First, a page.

An Encounter With Venus

Girl With the Persian Shawl


A Splendid Indiscretion / The Grand Passion
by Elizabeth Mansfield
(Signet Regency, $6.99, G) ISBN 0-451-21624-5
The late Paula Schwartz, who wrote many Regencies as Elizabeth Mansfield, passed away in December of 2003 after a battle with ovarian cancer. Signet has re-released two of her earlier Regencies in this double-volume book, and they are delightful examples of her work. Too bad all Regencies can’t be of this quality.

A Splendid Indiscretion is the story of absentminded Ada Surringham, a charming and artless young lady who is forever losing things, tripping over rugs, and forgetting what she’s doing and where she’s going. Ada is no simpleton, but her mind wanders, and her inattentiveness is a constant exasperation to her Uncle Jasper, with whom the orphaned Ada lives.

Jasper loves Ada, however, and when the opportunity comes for him to best his uppity sister and her supercilious daughter, Cornelia, and send Ada to London for a Season, he jumps at it. A dear friend of Ada’s late mother has offered to sponsor one of the girls. Cornelia decides it will be her; Jasper quickly bundles Ada in the coach and sends her off in a hurry, to get there first. While enroute to London, Ada runs into a strange man at a coaching inn who is avoiding an irate husband. Ada temporarily hides him in her room and he escapes out the window.

Ada arrives in London to find that her cousin Cornelia has arrived first after all, and since only one girl was supposed to arrive, Ada is out of luck – until she is mistaken for the librarian’s assistant. Ada decides to stay and work in the grand house, passing herself off as “Ada Surrey.” Then she discovers her host is none other than Ivor Griffith, Viscount Mullineaux, the stranger at the inn. The attraction between them is undeniable. But he’s supposed to be courting Cornelia.

The story is straightforward, and readers will enjoy Ada’s adventure. It’s true, her mind does leap from one subject to another, but she’s intelligent nonetheless. Her lack of attention to detail, however, lands her in several scrapes. Readers may or may not have patience with her character – this one’s strictly up to personal taste. As for me, I found her endearing, though the author’s penchant for making Ada stammer like a dimwit whenever she’s under stress wore thin after a very short time.

The romance is quirky and fun, as Ada finds herself engaged to the head librarian, or maybe not, as she wasn’t really paying attention at the time. Griff is by turns exasperated and intrigued, and in the end, all is sorted out. It’s a charming and lighthearted story.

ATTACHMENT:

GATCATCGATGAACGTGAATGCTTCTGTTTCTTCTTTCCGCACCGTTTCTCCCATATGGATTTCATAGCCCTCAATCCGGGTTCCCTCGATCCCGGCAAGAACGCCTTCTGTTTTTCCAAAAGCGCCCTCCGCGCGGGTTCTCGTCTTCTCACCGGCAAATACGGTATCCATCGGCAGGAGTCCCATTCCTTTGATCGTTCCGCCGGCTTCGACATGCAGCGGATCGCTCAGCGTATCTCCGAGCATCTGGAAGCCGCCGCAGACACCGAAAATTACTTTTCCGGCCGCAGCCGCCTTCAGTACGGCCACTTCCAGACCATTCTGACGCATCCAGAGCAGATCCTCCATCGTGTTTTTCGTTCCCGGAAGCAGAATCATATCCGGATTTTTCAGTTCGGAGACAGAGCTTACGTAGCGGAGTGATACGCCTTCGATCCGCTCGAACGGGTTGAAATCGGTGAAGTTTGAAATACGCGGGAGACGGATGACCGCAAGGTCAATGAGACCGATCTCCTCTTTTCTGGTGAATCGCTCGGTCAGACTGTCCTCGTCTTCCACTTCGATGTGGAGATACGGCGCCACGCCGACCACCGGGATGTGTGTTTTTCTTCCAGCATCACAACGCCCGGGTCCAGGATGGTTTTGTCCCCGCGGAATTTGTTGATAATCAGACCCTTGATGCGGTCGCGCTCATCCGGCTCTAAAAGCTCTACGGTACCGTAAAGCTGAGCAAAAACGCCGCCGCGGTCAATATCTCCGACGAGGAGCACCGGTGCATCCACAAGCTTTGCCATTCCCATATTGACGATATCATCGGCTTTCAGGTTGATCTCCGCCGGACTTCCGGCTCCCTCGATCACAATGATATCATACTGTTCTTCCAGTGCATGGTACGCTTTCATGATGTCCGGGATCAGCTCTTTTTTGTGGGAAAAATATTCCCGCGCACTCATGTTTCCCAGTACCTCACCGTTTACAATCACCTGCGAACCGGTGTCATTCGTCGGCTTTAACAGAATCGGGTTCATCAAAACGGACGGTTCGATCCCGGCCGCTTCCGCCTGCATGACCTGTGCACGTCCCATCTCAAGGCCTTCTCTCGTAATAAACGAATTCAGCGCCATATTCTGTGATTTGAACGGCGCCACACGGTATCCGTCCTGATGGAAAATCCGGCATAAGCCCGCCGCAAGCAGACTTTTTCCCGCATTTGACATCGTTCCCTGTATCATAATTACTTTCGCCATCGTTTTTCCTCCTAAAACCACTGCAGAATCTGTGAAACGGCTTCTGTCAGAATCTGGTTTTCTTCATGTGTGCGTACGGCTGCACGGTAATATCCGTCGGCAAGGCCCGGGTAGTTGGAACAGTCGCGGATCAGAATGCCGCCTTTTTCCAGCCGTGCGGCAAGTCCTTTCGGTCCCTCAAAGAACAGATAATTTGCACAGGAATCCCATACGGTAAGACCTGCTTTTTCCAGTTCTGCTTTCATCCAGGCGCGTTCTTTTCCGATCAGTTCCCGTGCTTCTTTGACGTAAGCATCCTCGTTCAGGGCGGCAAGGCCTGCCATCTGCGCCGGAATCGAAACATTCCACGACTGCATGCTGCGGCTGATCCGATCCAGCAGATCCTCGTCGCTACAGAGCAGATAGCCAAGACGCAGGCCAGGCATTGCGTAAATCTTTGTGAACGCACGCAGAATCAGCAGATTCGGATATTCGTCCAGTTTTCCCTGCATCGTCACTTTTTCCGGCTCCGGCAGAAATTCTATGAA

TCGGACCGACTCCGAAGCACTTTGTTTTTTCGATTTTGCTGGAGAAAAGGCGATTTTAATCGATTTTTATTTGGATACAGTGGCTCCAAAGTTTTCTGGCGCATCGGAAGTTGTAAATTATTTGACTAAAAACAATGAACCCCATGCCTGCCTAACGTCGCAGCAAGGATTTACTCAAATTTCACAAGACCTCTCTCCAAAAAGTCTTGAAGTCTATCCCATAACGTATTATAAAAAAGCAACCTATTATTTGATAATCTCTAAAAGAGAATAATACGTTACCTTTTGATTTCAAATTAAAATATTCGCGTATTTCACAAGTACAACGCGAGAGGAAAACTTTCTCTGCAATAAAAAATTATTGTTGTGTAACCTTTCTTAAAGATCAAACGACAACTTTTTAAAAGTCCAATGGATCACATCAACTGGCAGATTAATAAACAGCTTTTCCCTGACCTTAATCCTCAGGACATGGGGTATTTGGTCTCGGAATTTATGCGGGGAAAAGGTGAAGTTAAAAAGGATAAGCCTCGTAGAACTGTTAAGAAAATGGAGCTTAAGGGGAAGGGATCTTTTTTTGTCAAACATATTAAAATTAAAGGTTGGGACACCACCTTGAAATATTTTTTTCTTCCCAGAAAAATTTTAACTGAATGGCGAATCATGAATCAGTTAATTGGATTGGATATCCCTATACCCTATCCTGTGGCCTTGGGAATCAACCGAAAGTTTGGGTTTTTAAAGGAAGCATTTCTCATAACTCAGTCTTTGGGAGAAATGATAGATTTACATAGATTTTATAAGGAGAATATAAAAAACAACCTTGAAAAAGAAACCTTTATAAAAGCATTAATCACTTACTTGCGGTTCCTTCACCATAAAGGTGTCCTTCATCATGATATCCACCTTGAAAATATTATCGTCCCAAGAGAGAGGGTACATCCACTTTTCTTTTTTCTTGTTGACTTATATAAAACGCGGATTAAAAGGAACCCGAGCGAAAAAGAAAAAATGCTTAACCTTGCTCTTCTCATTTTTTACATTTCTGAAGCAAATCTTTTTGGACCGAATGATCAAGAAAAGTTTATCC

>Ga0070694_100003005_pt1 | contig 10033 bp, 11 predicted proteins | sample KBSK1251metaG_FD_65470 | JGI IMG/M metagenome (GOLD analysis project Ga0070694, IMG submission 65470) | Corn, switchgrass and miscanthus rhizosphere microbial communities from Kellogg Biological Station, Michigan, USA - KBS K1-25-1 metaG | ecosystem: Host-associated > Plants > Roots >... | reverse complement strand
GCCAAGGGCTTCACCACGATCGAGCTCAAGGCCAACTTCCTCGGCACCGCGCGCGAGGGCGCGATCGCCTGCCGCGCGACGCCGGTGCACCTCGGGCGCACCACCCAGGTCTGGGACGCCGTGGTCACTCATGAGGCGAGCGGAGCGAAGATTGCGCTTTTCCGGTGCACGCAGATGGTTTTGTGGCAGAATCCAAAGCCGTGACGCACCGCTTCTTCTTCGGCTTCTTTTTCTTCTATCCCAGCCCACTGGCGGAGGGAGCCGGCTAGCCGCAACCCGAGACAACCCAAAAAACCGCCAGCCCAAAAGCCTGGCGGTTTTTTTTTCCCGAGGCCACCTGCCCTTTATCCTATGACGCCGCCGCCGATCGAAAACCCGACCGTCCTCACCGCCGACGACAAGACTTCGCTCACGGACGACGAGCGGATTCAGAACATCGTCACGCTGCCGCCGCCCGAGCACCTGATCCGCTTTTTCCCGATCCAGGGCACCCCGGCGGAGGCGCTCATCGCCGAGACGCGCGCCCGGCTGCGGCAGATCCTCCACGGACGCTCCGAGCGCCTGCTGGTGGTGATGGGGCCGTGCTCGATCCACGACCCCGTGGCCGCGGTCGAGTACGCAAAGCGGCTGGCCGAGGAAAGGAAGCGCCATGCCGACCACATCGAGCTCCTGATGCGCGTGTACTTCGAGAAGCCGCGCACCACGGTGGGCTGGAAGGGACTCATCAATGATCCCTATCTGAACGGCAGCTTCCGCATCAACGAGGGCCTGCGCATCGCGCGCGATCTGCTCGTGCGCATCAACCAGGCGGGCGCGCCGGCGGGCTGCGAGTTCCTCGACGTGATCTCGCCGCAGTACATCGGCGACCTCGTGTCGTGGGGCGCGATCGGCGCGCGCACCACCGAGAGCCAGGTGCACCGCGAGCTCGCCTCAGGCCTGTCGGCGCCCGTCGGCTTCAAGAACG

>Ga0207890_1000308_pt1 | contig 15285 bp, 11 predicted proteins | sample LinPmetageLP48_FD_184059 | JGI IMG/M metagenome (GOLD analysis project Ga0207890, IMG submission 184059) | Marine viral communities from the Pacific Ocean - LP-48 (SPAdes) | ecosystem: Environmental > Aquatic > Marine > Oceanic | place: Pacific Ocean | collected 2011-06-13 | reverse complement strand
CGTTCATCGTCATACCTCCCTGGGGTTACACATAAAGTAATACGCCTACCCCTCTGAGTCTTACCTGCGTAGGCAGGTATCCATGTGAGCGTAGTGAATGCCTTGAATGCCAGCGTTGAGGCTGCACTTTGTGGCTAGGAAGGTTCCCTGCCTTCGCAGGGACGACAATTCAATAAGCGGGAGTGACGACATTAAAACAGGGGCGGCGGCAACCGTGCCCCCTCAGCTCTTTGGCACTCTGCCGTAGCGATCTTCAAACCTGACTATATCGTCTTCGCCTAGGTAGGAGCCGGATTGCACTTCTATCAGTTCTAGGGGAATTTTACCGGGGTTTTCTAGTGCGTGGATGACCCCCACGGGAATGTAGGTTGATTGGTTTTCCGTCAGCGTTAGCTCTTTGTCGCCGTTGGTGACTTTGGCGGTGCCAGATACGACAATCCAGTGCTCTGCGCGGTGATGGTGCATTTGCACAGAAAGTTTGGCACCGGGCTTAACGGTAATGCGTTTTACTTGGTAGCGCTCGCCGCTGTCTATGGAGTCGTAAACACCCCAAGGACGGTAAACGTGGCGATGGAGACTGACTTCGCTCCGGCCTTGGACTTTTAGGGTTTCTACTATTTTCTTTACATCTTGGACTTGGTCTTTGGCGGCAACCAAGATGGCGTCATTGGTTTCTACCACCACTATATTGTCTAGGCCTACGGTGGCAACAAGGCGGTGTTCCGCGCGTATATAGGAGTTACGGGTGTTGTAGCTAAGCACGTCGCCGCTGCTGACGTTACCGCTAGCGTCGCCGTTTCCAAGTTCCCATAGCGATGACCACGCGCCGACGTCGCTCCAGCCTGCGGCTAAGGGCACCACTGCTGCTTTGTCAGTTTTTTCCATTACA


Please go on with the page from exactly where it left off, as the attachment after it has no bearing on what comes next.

The Grand Passion opens on a dark note. Tess Brownlow has given up on finding a grand passion and has become engaged to Jeremy Beringer, an old friend who adores her. On the eve of their wedding, Jeremy is returning from London when a member of the famed Four in Hand Club takes over the stagecoach reins, though the road is icy. Drunken and reckless, this daredevil driver causes an accident and Jeremy is killed. Tess, when she finds out, vows revenge.

According to another passenger, Jeremy recognized the reckless nobleman as “Lotherwood.” Tess quickly discovers this is Matthew Lotherwood, Marquis of Bradbourne, and, taking on the identity of “Sidoney Ashburton,” she crafts a plan to make him fall in love with her and propose marriage. On the eve of their wedding, the Marquis will receive word that his beloved bride has been killed in an accident. Let Lotherwood know what it’s like to love and lose, Tess vows.

Except things don’t go quite according to plan. For one thing, the Marquis is already betrothed, and Tess/Sidoney must capture his attention. This is accomplished, but Tess didn’t plan on falling in love with Matthew herself. Her “grand passion” is now a real thing. What will happen when Tess carries out her original intent?

This story doesn’t take a predictable path. Without giving away the rest of the plot, let’s say that Tess and Matthew are going to have to work hard to make their grand passion into something sustainable, and the author throws in a twist about the original accident, as well. The romance builds quickly, and the story almost overwhelms it. Tess and Matthew have a lot of ground to cover. The attraction between them flares immediately, but just when one thinks the story will resolve into a happy ending, the author takes the story in another direction.

The Grand Passion is well worth a read for the strong story. Tess and Matthew are both bullheaded and proud, and they’ll both have to humble themselves to make their love into a reality. It’s an interesting journey. I would have preferred that the ending not be quite so abrupt, but it did resolve nicely.

At $6.99, this book is a bargain. Readers are treated to two full-length, quality Regencies from one of the most accomplished authors in the field. Paula Schwartz will be sorely missed. Here’s hoping Signet will see fit to re-release more of her Elizabeth Mansfield works.

--Cathy Sova

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